The Economist - 13 January 2018 by The Economist

The Economist - 13 January 2018 by The Economist

Author:The Economist [Economist, The]
Language: eng
Format: epub
Tags: The Economist, Tin tức
Publisher: The Economist
Published: 2018-01-11T16:40:50.376000+00:00

Off the rails

Why commuters are deserting trains in south-east England

Higher fares and unreliable services are encouraging more people to work at home

Jan 4th 2018

ALONG with 3m other workers, Eamonn, a civil servant, used to commute into London daily. It was once an easy jaunt of 30 minutes by train from Coulsdon South to Victoria. But after years of strikes and driver shortages at Southern Rail, the operator on that line, getting to work became a lottery—a train running on time felt like a “luxury for special occasions only,” he groans. With Southern cancelling up to 350 trains a day, in one three-week period last autumn he managed to get to the office on only two days. Eventually he moved to Liverpool to escape his awful commute.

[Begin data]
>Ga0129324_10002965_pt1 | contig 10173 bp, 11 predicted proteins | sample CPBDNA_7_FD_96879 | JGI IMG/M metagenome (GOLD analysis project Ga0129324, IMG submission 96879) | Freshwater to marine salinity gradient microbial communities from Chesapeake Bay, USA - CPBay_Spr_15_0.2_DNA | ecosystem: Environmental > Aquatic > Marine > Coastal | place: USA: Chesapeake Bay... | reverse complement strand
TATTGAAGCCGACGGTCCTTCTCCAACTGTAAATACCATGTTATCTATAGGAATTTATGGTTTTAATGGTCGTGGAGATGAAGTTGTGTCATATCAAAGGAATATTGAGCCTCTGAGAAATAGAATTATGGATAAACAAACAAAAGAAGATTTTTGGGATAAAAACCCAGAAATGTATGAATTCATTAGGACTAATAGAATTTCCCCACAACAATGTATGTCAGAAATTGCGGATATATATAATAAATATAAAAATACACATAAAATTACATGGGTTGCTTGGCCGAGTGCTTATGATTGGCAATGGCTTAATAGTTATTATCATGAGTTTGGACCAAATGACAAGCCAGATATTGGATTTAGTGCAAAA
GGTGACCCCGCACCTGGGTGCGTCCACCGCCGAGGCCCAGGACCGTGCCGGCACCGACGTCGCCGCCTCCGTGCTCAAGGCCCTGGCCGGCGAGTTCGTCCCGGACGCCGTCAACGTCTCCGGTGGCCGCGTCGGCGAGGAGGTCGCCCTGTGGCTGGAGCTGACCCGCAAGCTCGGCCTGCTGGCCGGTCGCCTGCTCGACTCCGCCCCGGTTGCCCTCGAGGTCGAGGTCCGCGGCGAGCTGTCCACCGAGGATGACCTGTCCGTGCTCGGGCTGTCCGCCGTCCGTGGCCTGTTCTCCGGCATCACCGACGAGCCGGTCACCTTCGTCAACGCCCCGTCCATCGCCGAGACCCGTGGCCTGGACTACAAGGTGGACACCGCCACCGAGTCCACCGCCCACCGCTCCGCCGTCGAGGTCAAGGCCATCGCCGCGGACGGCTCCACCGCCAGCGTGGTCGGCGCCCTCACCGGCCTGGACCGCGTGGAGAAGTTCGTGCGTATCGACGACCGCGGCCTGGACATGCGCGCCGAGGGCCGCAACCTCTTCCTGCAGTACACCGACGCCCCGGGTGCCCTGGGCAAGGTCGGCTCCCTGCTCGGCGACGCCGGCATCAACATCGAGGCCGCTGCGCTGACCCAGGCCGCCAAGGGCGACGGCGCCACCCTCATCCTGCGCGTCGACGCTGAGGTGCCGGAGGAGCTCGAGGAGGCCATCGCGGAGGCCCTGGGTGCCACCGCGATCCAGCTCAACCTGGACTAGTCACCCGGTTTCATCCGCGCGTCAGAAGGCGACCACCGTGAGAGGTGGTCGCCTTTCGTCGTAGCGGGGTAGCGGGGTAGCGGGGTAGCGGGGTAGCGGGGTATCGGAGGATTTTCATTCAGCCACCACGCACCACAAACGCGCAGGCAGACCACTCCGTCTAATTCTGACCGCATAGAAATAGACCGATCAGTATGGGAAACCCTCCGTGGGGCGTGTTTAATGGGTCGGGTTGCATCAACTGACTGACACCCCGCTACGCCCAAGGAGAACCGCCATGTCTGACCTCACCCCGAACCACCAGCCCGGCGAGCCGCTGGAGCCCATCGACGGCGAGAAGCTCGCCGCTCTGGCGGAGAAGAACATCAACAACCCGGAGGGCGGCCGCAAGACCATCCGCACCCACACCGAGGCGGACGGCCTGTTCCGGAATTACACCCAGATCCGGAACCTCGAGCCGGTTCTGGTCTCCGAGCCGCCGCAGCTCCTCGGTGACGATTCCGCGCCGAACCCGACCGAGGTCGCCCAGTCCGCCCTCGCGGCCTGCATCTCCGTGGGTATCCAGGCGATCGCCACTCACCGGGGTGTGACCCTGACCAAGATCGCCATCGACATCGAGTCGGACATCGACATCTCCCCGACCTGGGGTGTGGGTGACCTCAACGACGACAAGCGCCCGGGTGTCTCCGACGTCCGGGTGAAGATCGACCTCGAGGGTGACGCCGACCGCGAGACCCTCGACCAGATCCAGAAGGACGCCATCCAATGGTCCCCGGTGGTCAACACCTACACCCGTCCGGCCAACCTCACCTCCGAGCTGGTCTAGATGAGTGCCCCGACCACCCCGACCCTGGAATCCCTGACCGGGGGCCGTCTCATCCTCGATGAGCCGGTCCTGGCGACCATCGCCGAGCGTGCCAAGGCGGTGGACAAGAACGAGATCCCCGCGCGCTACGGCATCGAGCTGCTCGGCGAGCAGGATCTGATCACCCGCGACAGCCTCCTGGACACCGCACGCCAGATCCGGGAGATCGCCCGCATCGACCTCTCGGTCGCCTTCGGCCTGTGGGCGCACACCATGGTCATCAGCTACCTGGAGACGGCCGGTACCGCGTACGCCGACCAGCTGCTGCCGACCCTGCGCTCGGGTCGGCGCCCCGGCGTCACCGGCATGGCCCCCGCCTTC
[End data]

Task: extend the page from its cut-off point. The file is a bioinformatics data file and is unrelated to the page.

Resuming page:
Many other Londoners are changing the way they work because of the railways’ poor, pricey service. On January 2nd rail fares across Britain rose by an average of 3.4%, the largest increase since 2013. Over the past decade fares have risen twice as fast as salaries. Falling subsidies mean that passengers now pick up 70% of the rail network’s costs, up from 50% ten years ago.

Until now, passengers have put up with it. Since the industry was privatised in the mid-1990s, the number of rail journeys in the south-east has soared by 130%, though fares have risen by 45% in real terms. But that seems to be changing. The year to April 2017 saw the first big drop in passenger numbers in the south-east outside a recession (see chart).


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